Because the multiscale model contains several unknown parameters, several assumptions are necessary to make parameter identification possible when only short-term serum HCV RNA data are available. First, we assumed that the parameters c and δ do not depend on the type of treatment administered. Because we were interested in understanding the differences in the initial viral decay observed with daclatasvir vs. IFN-based therapies, we included in our analysis 20 patients who received different doses of daily IFN, and had frequent viral load measurements (12). Second, an approximate analytical solution of the multiscale model (Eq. 3) may be obtained if one assumes that no new cell infections occur after treatment initiation. We found that the approximate solution (Eq. 3) and the numerical solution of the full model (Eq. 2) agreed well in the parameter regime of interest (Fig. S2). Viral load data were analyzed using Eq. 3 only until day 2, as only a single dose of daclatasvir was given. On such a short time scale, the loss rate of infected cells cannot be identified, and we fixed δ =0.14 d-1, the mean estimated in patients treated with Peg-IFN/RBV (12-14). Third, the effectiveness in enhancing the loss rate of vRNA, κ, could not be estimated separately from the intrinsic vRNA degradation rate, μ. Thus, we fixed μ = 1 d-1 and, in essence, estimated the combined parameter κμ. (If we fixed μ = 2 d-1, then the estimate of κ decreased by 50%, whereas if we set μ = 0.5 d-1, the estimate of κ doubled.) Further, the distribution of κμ in the population could not be estimated, and hence we assumed that this parameter was similar for all patients in our study. Lastly, we fixed the rate of vRNA production per infected cell, α, to 40 vRNAd-1 (15). A sensitivity analysis verified that our choices for α and δ did not substantially influence our estimates of the viral clearance rate, c, or of es and eα (Table S1).
To increase the precision of the parameter estimates, a nonlinear mixed-effects model was used to fit the data. The parameters were estimated by maximum likelihood estimation using the extended stochastic approximation expectation-maximization algorithm as implemented in the MONOLIX software (www.lixoft.com) (SI Methods). The model fit the individual data well (Fig. 1). The mean pharmacological delay, t0, until treatment influences viral load was significantly shorter with daclatasvir than with IFN (0.97 h vs. 10.0 h, P < 10-10), which was expected because daclatasvir, unlike IFN, is a direct antiviral. Consistent with the prediction of the standard model (12), the effectiveness in blocking vRNA production, eα, was significantly associated with the dose of IFN received, with mean values of 0.96 and 0.77 in the 10- or 15-million international unit (MIU) and 5-MIU dosing groups, respectively (P = 0.0014). Daclatasvir showed an even higher level of effectiveness in blocking vRNA production [mean effectiveness =0.990, CI95% (0.98, 1.0)]. Unlike IFN, daclatasvir also efficiently blocked the secretion of virus (mean es in daclatasvir-treated patients = 0.998 vs. 0.39 in IFN-treated patients, P < 10-10), with no significant difference between IFN doses. Using the multiscale model, all patients regardless of antiviral strategy could be fitted assuming a high rate of viral clearance, estimated as c = 22.3 d-1 [CI95% (18.7, 25.7)] (Table 2). This clearance rate corresponds to a virion half-life tσ = 45 min. Lastly, the degradation rate of vRNA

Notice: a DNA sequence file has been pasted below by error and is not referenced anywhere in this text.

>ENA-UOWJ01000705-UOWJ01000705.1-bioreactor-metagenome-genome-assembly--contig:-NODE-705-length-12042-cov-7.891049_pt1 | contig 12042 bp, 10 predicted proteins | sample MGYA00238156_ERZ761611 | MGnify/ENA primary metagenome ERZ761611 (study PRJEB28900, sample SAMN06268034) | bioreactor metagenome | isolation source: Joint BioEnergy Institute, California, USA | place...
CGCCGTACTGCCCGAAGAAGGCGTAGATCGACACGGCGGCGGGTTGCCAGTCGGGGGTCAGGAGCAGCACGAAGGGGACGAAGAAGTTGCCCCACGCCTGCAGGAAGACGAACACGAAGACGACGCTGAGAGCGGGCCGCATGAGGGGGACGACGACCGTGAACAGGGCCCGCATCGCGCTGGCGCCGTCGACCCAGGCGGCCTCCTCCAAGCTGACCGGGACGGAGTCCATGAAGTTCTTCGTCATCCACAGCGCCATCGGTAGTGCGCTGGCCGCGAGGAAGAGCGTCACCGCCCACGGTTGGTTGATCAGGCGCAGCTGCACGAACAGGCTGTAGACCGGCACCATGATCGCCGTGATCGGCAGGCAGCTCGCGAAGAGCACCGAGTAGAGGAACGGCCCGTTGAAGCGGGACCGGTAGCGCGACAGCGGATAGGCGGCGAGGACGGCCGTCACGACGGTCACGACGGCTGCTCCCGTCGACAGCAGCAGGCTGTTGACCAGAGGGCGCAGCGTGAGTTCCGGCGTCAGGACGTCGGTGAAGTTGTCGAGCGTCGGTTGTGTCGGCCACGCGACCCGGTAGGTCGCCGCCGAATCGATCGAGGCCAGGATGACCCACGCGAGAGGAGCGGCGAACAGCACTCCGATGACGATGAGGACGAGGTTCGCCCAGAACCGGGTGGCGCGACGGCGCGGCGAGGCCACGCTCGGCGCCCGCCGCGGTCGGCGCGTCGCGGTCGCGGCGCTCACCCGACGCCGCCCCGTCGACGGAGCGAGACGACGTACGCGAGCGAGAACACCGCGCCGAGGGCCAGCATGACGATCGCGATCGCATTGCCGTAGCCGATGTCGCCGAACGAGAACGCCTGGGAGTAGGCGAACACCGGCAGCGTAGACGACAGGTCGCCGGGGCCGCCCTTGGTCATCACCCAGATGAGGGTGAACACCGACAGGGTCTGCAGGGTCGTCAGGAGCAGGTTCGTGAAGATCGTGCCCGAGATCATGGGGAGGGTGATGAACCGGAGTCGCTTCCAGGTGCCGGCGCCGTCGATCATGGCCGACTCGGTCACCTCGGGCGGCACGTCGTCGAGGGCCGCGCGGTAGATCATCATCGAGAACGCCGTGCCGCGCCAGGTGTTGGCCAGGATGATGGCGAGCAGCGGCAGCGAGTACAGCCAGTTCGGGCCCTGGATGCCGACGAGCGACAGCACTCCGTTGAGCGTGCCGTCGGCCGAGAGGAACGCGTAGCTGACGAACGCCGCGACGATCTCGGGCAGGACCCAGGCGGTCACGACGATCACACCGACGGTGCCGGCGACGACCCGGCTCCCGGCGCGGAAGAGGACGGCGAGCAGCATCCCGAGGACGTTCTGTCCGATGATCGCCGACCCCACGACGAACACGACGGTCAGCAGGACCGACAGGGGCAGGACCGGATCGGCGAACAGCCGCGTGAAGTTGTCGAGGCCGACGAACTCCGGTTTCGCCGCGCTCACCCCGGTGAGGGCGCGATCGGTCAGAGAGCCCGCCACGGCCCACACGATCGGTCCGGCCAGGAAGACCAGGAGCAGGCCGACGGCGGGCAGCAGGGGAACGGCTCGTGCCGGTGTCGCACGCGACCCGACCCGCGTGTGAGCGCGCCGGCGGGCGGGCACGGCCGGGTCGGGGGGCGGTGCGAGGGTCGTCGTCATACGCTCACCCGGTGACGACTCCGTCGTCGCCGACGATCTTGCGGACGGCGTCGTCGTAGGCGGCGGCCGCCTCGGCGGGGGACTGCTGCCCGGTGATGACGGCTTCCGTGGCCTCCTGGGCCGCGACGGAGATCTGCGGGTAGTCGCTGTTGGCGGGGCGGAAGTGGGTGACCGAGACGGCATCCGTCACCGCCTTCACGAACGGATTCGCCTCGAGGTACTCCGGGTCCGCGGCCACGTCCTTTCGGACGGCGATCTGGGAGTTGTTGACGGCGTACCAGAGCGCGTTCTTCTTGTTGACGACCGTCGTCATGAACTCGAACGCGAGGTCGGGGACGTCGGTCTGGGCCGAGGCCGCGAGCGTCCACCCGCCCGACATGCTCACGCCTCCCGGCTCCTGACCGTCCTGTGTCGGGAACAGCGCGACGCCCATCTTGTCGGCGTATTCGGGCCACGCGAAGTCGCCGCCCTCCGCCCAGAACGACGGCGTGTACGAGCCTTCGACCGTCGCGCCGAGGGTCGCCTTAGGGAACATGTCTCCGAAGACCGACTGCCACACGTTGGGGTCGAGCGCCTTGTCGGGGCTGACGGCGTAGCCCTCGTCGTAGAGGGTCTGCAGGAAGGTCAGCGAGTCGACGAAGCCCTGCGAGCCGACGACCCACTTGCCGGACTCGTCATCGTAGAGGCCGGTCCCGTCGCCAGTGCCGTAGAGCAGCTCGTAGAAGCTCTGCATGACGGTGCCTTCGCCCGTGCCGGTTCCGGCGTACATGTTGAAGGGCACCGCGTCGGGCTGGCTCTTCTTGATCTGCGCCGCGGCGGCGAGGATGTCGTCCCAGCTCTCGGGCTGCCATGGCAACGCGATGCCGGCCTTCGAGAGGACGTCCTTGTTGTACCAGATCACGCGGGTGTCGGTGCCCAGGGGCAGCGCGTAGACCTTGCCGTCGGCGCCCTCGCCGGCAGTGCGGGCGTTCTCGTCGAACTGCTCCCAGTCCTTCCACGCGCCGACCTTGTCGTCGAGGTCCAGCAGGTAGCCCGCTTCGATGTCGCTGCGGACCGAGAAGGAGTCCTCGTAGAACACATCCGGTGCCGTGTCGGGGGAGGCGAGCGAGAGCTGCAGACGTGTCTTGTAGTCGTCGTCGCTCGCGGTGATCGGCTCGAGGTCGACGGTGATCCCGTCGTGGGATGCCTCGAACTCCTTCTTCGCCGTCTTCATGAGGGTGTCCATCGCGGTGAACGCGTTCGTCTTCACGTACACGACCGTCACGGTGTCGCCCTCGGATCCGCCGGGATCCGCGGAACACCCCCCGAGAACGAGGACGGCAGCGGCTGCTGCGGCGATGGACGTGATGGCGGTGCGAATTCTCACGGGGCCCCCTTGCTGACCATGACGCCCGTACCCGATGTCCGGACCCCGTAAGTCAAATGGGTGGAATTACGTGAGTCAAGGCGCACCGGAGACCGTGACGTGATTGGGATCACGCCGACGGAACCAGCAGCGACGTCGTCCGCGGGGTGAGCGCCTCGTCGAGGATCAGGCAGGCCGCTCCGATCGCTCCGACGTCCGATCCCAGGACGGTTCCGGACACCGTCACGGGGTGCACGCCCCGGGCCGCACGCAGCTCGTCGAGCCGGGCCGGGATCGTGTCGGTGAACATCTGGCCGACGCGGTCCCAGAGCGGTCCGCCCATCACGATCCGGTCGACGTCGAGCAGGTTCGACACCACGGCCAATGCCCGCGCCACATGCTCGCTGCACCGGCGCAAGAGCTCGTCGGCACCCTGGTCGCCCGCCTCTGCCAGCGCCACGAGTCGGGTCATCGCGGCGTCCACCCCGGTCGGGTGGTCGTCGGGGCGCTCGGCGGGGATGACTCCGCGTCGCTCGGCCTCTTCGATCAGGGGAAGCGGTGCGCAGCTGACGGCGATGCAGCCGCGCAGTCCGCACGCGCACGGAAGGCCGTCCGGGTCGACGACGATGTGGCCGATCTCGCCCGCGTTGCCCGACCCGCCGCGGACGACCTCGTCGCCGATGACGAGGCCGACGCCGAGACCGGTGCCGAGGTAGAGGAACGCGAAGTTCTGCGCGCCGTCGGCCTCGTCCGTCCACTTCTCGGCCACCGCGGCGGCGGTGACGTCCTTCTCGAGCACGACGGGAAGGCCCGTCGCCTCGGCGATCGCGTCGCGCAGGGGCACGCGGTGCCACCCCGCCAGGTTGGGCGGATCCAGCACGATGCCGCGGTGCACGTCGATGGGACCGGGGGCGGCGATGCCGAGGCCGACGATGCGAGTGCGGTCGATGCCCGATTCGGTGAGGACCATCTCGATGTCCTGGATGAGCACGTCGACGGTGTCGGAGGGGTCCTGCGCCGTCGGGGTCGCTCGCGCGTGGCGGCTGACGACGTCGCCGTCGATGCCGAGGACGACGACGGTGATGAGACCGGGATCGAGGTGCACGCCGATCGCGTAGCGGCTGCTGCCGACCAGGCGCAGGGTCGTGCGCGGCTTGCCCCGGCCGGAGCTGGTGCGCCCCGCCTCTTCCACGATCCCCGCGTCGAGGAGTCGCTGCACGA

under treatment, κμ, was estimated as 1.46 d-1 [CI95% (0.74, 2.18)], corresponding to a mean vRNA tσ = 11.3 h.
Using the approximate solution, Eq. 3, the multiscale model predicts that after a delay t0, the viral load, V(t), decays in a triphasic manner (Fig. 3), given by V(t)=V0[Ae-ct + Be-λt + Ce-δt]. These successive phases of decline represent the drug's ability to affect different stages of the viral lifecycle:
(i) By blocking virion
assembly/secretion, there is a deficit in virion production, and virions naturally eliminated with rate c are not replaced. (ii) By blocking its production and/or increasing its rate of loss intracellularly or by infected cell death, vRNA levels decrease with rate λ, which limits the material available for producing new
virions. (iii) The remaining virus production ultimately declines with rate δ, reflecting the progressive elimination of infected cells over time.
In this model, A, B, and C are constants that depend on model parameters; thus, the duration of these phases depends on the drug's mode of action. For daclatasvir, A is 500-fold larger than B and we calculate that for the initial 8 h, the first term reflecting virion clearance is larger than the second term and a first phase decay with a slope reflecting the virion clearance rate c is apparent (Fig. 3A, black line). For IFN, A is smaller than B and the phase representing virion clearance now is too short to be observed in the clinical data, and only a single phase of HCV RNA decay with rate λ is seen during the first 2 d of therapy (Fig. 3A, blue line). This phase reflects the decay of vRNA and infected cells and not virion clearance as incorrectly concluded in prior work (12). At longer times, approximately day 3 with either IFN or daclatasvir (Fig. 3B), the last phase of decay driven by infected cell loss is predicted to be observed.
If high clearance rate estimates are indicative of drug therapies that block viral assembly/secretion, one may ask whether other direct-acting antiviral agents also have this property. Interestingly, for the protease inhibitor TVR, using the standard model, a mean c = 12.1 d-1 was reported for all TVR doses and